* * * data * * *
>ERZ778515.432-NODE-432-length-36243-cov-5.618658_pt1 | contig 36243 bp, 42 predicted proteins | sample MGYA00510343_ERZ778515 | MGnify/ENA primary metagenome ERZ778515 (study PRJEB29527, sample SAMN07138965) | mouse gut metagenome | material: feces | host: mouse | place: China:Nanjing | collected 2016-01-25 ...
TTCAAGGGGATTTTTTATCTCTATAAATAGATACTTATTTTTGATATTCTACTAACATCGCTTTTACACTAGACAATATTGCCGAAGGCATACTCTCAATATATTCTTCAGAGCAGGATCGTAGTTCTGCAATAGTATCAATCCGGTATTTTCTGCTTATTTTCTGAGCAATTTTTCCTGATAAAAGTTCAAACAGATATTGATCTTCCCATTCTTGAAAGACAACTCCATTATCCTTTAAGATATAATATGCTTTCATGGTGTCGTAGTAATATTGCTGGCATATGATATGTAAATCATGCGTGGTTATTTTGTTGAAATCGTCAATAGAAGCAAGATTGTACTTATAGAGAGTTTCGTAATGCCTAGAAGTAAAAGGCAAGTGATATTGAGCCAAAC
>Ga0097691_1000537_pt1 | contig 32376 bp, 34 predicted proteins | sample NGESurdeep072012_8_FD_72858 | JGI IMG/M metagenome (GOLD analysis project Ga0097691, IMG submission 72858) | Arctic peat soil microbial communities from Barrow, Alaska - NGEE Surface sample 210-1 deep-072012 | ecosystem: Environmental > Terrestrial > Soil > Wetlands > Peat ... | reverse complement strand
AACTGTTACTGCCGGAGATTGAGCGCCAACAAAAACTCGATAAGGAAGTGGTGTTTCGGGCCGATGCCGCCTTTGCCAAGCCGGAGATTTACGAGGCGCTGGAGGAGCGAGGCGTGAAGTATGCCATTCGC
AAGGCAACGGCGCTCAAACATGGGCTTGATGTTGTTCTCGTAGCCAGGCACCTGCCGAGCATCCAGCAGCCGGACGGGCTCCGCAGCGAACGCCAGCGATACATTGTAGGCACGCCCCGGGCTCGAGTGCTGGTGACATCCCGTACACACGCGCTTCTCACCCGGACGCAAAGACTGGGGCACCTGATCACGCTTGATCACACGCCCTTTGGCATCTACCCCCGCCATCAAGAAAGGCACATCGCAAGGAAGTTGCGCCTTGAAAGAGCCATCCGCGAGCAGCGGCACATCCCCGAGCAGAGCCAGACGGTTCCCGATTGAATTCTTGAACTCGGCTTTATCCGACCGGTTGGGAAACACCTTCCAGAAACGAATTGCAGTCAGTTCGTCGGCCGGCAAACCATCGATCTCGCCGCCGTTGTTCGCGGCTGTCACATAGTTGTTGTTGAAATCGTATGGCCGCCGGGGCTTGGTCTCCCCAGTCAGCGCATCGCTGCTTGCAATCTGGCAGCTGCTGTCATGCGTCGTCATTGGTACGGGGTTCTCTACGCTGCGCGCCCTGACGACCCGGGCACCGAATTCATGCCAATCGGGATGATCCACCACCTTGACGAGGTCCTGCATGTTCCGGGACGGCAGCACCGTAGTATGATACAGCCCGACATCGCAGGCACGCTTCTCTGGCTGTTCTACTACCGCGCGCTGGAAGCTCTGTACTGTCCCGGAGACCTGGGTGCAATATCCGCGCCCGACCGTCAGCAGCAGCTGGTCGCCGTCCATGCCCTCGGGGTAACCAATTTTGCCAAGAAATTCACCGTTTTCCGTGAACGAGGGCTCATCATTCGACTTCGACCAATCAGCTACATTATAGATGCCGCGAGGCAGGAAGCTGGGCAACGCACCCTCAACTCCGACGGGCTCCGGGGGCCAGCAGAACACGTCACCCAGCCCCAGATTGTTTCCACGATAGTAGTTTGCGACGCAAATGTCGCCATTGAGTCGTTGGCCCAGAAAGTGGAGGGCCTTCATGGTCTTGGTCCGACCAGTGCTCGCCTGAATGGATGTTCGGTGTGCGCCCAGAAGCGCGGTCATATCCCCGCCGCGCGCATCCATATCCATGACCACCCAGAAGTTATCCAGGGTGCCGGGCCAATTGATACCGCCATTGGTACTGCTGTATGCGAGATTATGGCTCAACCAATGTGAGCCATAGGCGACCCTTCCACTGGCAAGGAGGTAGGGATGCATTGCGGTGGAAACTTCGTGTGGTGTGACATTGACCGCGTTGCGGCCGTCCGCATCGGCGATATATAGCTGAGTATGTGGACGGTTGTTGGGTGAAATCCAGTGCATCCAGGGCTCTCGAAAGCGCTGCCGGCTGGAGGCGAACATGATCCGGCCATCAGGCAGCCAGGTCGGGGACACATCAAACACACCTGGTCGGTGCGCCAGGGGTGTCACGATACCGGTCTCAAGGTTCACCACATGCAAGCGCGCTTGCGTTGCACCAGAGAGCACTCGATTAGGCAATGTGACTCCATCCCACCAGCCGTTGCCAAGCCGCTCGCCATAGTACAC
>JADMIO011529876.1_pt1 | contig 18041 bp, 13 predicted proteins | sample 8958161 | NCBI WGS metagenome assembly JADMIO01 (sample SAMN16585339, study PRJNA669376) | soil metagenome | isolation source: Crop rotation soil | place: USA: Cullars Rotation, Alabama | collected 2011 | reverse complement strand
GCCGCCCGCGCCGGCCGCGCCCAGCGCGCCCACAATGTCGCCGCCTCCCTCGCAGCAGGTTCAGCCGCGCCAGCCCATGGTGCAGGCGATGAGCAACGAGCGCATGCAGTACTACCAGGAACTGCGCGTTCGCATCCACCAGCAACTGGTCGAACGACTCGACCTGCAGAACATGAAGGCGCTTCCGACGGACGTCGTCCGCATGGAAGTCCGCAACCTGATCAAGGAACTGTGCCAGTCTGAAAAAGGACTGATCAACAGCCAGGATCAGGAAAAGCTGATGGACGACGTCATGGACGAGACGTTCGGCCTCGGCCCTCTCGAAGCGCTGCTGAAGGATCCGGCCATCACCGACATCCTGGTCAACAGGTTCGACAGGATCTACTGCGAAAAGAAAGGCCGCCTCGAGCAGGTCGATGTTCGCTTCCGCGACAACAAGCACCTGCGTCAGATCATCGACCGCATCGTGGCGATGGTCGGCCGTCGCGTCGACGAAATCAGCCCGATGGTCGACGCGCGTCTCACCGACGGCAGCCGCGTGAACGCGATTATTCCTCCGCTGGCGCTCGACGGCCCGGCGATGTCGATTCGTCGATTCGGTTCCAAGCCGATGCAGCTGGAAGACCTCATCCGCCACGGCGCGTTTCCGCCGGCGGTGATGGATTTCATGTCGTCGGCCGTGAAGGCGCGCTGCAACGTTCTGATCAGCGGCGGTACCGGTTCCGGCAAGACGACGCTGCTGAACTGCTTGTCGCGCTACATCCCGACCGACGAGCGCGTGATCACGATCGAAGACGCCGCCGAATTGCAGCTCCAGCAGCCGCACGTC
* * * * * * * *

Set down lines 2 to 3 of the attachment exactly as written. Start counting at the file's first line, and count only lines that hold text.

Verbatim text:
TTCAAGGGGATTTTTTATCTCTATAAATAGATACTTATTTTTGATATTCTACTAACATCGCTTTTACACTAGACAATATTGCCGAAGGCATACTCTCAATATATTCTTCAGAGCAGGATCGTAGTTCTGCAATAGTATCAATCCGGTATTTTCTGCTTATTTTCTGAGCAATTTTTCCTGATAAAAGTTCAAACAGATATTGATCTTCCCATTCTTGAAAGACAACTCCATTATCCTTTAAGATATAATATGCTTTCATGGTGTCGTAGTAATATTGCTGGCATATGATATGTAAATCATGCGTGGTTATTTTGTTGAAATCGTCAATAGAAGCAAGATTGTACTTATAGAGAGTTTCGTAATGCCTAGAAGTAAAAGGCAAGTGATATTGAGCCAAAC
>Ga0097691_1000537_pt1 | contig 32376 bp, 34 predicted proteins | sample NGESurdeep072012_8_FD_72858 | JGI IMG/M metagenome (GOLD analysis project Ga0097691, IMG submission 72858) | Arctic peat soil microbial communities from Barrow, Alaska - NGEE Surface sample 210-1 deep-072012 | ecosystem: Environmental > Terrestrial > Soil > Wetlands > Peat ... | reverse complement strand